Most of us are taught at an early age that stealing is wrong. In a society of haves and have-nots, stealing can become a class issue. If you rob with a gun you are hunted down and likely jailed for quite a while. If you rob with a fountain pen you might well end up in high finance or political office.
But one of the worst kinds of theft is stealing a person’s job. You not only rob a person of their income, their sense of wellbeing, and their dignity, you also rob their family and children.
Yes, companies do it all the time, especially in a bad economy. And no, it’s nothing personal; its just business, like the contract killer said in The Godfather. But firing or laying people off is not the only way that some companies steal jobs. Sometimes they lock people out and then bring in what they call “replacement workers” and we call scabs. Other times they bring in scabs to break strikes.
Jack London really did not like scabs. London’s famous definition of a scab begins, “After God had finished the rattlesnake, the toad, the vampire, He had some awful substance left with which He made a scab.”
Two lockouts recently have brought the issue of scabs to the fore. When Honeywell locked out 250 workers for over a year at its Metropolis, Ill., nuclear fuel processing plant, the company brought in scabs, mostly from Louisiana. And American Crystal Sugar, in North Dakota and Minnesota, right now has 1,300 workers locked out for the second month. Again the scabs are mostly from the South.
In both cases, Honeywell and American Sugar contracted with companies who specialize in union busting and that “awful stuff” to find scabs. In the case of American Sugar, the scab herding company is Strom Engineering.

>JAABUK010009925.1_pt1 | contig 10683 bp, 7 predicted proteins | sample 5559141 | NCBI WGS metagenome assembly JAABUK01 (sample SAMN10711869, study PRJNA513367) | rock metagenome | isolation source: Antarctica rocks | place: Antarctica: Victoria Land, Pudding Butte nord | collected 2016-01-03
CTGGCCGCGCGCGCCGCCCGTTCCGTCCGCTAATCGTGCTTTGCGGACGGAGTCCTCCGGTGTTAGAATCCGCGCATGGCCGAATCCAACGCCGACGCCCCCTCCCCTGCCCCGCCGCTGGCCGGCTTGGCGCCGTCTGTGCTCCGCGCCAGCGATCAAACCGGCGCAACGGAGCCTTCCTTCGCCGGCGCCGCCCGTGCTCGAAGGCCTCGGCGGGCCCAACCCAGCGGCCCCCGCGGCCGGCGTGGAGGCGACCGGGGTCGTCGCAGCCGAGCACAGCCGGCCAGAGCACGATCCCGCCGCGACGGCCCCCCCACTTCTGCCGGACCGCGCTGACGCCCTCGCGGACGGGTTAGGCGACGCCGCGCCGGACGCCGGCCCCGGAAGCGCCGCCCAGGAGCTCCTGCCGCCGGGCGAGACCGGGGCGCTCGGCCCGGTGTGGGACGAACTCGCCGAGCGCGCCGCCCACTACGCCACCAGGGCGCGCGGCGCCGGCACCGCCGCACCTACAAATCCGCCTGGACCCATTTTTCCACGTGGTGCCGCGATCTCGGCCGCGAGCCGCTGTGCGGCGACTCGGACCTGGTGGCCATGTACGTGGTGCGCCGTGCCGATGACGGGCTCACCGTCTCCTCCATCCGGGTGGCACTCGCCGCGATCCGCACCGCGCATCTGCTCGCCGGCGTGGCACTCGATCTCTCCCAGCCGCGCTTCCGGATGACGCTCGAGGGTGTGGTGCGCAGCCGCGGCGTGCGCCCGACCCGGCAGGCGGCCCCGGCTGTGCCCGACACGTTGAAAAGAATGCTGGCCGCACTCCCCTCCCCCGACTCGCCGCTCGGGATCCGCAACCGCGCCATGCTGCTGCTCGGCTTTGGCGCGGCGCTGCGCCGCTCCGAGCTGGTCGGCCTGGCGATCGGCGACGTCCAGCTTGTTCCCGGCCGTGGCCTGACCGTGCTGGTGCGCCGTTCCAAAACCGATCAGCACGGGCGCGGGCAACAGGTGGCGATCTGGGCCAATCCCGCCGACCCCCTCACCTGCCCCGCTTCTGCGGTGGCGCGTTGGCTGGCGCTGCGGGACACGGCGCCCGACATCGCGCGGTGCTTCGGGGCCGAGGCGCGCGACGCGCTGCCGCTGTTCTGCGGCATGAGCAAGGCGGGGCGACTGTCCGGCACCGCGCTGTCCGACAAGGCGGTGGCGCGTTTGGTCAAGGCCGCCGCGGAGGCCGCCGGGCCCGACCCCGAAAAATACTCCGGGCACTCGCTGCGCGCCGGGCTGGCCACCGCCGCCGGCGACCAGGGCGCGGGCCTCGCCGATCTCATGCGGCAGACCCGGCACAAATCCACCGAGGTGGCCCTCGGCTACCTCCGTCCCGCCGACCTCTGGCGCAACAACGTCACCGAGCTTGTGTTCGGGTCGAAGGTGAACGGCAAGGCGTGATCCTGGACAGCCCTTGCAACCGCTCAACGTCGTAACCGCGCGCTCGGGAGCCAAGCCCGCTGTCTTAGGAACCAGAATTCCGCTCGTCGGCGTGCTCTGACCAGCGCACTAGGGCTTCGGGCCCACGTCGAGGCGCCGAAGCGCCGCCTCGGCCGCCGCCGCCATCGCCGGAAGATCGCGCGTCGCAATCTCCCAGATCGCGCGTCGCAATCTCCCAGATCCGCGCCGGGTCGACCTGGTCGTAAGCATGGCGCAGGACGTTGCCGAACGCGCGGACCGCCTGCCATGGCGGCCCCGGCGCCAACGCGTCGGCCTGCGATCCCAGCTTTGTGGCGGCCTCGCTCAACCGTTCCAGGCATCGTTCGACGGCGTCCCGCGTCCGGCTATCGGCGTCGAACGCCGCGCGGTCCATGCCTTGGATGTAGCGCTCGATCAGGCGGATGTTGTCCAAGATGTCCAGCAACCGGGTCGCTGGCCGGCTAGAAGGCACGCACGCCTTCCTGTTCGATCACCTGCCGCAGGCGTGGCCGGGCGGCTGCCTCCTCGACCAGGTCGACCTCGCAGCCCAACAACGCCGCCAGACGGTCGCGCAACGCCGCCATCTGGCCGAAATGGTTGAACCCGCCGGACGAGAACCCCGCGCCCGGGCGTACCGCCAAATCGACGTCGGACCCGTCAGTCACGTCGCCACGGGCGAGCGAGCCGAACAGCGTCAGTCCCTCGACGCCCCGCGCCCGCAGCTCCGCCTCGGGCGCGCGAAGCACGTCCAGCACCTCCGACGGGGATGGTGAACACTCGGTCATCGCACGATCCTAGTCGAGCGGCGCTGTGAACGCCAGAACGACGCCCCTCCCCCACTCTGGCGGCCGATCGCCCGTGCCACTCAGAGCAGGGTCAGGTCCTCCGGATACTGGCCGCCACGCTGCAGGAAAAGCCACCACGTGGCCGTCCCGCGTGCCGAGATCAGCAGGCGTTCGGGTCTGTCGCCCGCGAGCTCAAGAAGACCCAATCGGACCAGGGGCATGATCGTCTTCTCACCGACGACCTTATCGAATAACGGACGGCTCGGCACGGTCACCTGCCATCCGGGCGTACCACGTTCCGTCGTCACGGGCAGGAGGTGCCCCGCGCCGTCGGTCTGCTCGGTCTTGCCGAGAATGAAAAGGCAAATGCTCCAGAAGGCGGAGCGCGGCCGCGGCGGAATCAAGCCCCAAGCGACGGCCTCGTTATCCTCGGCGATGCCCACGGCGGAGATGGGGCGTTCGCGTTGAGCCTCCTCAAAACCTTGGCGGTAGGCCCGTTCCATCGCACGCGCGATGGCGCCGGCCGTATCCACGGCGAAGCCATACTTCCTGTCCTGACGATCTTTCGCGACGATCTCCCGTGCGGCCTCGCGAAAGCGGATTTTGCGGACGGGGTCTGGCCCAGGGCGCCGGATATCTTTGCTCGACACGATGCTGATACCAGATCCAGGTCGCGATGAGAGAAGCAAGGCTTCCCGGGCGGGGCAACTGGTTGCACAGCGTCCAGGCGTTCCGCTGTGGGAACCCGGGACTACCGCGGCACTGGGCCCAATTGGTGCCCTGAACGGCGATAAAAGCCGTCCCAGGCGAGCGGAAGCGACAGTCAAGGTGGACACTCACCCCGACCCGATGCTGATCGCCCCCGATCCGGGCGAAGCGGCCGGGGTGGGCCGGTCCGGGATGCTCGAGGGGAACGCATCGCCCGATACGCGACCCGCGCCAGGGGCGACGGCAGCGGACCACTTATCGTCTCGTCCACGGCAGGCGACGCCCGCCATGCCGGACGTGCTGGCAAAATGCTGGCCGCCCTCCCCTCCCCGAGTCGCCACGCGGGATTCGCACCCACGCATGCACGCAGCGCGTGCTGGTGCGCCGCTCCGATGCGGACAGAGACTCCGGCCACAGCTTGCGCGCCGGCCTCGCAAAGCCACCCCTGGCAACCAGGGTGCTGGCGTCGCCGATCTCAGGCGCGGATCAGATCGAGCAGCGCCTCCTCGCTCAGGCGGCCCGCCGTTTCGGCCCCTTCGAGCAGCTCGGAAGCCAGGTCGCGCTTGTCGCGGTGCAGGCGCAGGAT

Now I have zero tolerance for those who will cross a picketline to steal another person’s job. These are desperate times for many, but scabbing is no answer. It spreads misery and suffering and it helps the companies drive down conditions for all workers. It just validates robber baron Jay Gould’s oft quoted remark, “I can hire half the working class to kill the other half.”
But I reserve my hatred for the companies that scab herd, and the companies that hire them. This is corporate organized crime of a particularly ugly and despicable sort.
Which brings us back to the class nature of robbery. The scab is only a petty thief, a willing, ass-kissing tool of the company. Those that herd scabs and buy scabs conspire to commit theft on a grand scale. They conspire viciously and with malice. These racketeers use scabs to try and crush the rights of workers, to cheapen labor and dictate conditions. They are by far the worst criminals.
Furthermore, why are the scabs being trucked in from the South? Things are bad all over. But wages and benefits are lower there. Most southern states have anti-union “right to work” laws. Unions are weaker in the South. And despite the heroic struggles and gains of the Civil Rights movement, big business and the far right have managed to keep the South a low-wage preserve for many workers, black, brown and white.
It’s all part of the organized crime strategy of big business that continues to use racism and regional prejudices to try to divide and weaken labor. It’s all part of a criminal conspiracy to force a race to the bottom for all workers.
The Honeywell workers held out and preserved their union and made some gains even in the face of scab herding. I’ve no doubt the American Sugar workers can win also. But both experiences show the need for political action to protect labor rights. Unions need the democratic protection of their right to strike and to resist lockouts.
Any full recovery in this economic crisis has to protect the right of workers to challenge corporate efforts to balance their books on the backs of workers. It is time once again to fight for legislation banning the use of scabs in labor disputes. All right, call it a bill to ban striker replacement if you must. No matter what you call it, the democratic rights of labor need to be guaranteed for the protection of all workers.
Photo: Minnesota AFL-CIO // CC 2.0